Official Website | Trailers & Mo
PG-13 | 94 min
Moonrise Kingdom might juss be the mos Wes Andersonian Wes Anderson movie there ever was was. Instead of adults acting like kids, MK has kids (LOTS OF THEM!) acting like kids! Instead of modern folks wearing vintage threads, using out of date audiovisual equipment and reading crusty old looking books, it’s of the day folk (1965) wearing threads, using audiovisual equipment and reading new looking books that will all eventually become vintage! It’s got characters with character names that have more character than this restaurant. Names like Gadge, Lazy Eye, Nickleby, Skotak, Lionel, Roosevelt, Izod, and Redford give the Tenenbaums & Steve Zissou & Raleigh St Clair & et al a run for their precious money. It even has a ski-capped Bob Balaban as an on-screen narrator. CAN WE GET ANY MORE ANDERSONIAN THAN THAT! Oh, and it’s got kids who have absent parent figures. Oh, and Bill Murray and Jason Schwartzman are in it. Oh, and the film’s color looks like it was filmed with Instagram. Wait, did Wes Anderson invent Instagram?
So is being the mos Wes Andersonian Wes Anderson movie there ever was was a great, good or bad thing? To be perfectly honest, we have yet to make up our mind, and have already resigned ourselves to the fact that we probably need to see this flick again before delivering a real final verdict. Well, if we want to see it again, that’s gotta mean this shiz is f#$king the biz-quick, yo! Right? Well, it’s definitely not the biz-quick, but it’s certainly not the limited Darjeeling Limited neither. Moonrise Kingdom has a lot of heart, which is a wonderful quality for any movie to have (it’s what made MiB3 totally watchable!), but that heart didn’t somehow penetrate our own heart. We’re not heartless (unless we’re talking Clooney or Apatow), but we juss couldn’t give our complete love and devotion to Moonrise Kingdom. Maybe we’re still jaded with the Andersonian world, which started with Zissou, and kinda had a reprieve with his Fantastic Mr Fox, but Moonrise puts Anderson right back in Andersonland, and it feels like we’ve sorta been here, done that before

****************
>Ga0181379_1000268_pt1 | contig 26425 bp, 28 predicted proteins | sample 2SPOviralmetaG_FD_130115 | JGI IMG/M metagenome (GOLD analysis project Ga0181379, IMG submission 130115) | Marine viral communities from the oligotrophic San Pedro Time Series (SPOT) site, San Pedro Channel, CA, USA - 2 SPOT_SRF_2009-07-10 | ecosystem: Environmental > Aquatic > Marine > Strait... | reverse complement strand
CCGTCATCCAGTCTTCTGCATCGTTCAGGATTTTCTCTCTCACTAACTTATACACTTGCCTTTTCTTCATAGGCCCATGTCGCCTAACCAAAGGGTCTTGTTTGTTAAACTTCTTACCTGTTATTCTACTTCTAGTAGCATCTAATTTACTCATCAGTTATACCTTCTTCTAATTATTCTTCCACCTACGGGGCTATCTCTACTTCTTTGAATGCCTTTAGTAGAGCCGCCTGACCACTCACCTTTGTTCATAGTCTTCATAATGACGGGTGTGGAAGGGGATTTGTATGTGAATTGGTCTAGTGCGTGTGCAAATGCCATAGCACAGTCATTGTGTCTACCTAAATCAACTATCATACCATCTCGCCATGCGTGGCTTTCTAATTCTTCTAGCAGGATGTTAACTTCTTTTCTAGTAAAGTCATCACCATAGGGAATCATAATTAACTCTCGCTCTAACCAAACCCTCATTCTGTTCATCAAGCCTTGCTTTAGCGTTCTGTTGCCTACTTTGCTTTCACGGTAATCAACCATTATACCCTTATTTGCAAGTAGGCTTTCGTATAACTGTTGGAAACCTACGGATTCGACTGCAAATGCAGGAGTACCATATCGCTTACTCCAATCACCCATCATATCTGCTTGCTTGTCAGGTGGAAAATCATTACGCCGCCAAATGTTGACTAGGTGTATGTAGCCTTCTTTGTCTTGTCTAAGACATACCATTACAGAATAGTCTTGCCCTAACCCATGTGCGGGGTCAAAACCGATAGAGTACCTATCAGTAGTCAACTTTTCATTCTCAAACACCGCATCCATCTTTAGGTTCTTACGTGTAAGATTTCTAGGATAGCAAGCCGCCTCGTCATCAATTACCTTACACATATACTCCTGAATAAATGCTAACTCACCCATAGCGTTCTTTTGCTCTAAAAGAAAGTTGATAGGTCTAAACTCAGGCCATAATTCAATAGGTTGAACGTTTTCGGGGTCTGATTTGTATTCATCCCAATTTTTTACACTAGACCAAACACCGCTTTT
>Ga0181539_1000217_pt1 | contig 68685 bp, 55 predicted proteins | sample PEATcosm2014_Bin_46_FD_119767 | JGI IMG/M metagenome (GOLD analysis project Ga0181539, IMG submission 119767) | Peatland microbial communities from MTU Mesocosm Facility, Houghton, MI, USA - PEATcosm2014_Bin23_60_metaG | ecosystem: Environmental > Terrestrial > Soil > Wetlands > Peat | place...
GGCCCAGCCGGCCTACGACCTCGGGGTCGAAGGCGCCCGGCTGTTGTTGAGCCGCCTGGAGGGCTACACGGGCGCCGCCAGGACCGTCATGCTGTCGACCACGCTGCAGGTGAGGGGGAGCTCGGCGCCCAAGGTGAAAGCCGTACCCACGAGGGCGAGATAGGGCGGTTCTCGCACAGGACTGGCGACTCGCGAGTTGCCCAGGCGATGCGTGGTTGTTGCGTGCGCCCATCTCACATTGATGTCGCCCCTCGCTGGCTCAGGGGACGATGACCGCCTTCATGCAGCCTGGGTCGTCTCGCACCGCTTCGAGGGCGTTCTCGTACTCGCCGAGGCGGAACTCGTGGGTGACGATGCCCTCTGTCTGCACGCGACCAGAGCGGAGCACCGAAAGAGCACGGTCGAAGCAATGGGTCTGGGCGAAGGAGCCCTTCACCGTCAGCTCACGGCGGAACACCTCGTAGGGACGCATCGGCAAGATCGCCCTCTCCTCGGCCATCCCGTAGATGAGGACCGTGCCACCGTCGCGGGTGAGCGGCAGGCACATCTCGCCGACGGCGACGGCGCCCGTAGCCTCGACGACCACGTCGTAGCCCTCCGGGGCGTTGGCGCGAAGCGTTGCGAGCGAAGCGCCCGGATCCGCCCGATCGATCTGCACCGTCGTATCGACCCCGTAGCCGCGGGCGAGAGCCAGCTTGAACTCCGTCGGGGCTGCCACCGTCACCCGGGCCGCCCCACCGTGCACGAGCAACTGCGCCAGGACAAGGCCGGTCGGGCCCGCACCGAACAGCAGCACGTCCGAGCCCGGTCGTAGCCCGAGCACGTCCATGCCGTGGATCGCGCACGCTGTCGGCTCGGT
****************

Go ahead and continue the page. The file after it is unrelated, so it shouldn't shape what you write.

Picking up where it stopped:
True, Wes (with writing help from Roman Coppola) has never given us a boy scout adventure, but he has taken us to an island before, treated us to amateur theater, and had kids write letters and read them aloud. Since it’s been there/done that territory, gonna briefly explain the plot in Andersonian terms: A less annoying Max Fischer (Jared Gilman) has found his Rushmore, not in the Khaki Scouts (led by scoutmaster Edward Norton), but in the eyes of a girl that reeks of young Margot Tenenbaum (Kara Hayward). Things stand in the way like un-understanding parents (Murray, Frances McDormand), but that won’t stop faux Max from carrying out his well laid out plan. (which would make Bottle Rocket‘s Dignan proud) of escaping with his beloved young Margot. (this flick reminds us of the kids in love movie Melody). Cuteness and zaniness ensues, and Bruce Willis, Harvey Keitel, and Tilda Swinton pop up, but don’t really stand out. Then the movie gets Andersonianish and so on and so forth. Roll credits
moral of the story – like we said, hard to make a final judgement without seeing it a 2nd time, but that has gotta be a somewhat good sign, since we didn’t even want to bother seeing Zissou or Darjeeling a second time. but why didn’t it hit us on the first time? have we had enuff of Andersonian stuffs? well, we could never get enuff of his 2nd to none production design, but how many times can we sit thru the same basic movie but with different vintage threads, audiovisual equipment and old crusty books? dunno, probably like 5 more times, AND THEN THAT’S IT ANDERSON!!!
Quiet Riot: this is where that was
you love movies, so why aren’t you following Quiet On The Sets???
Verdictgo: Jeepers Worth A Peepers? Sum Merit But No Stinkin Badgers?
Moonrise rises today in NY/LA only, and elsewhere elsewhen
and until next thyme the balcony is clothed…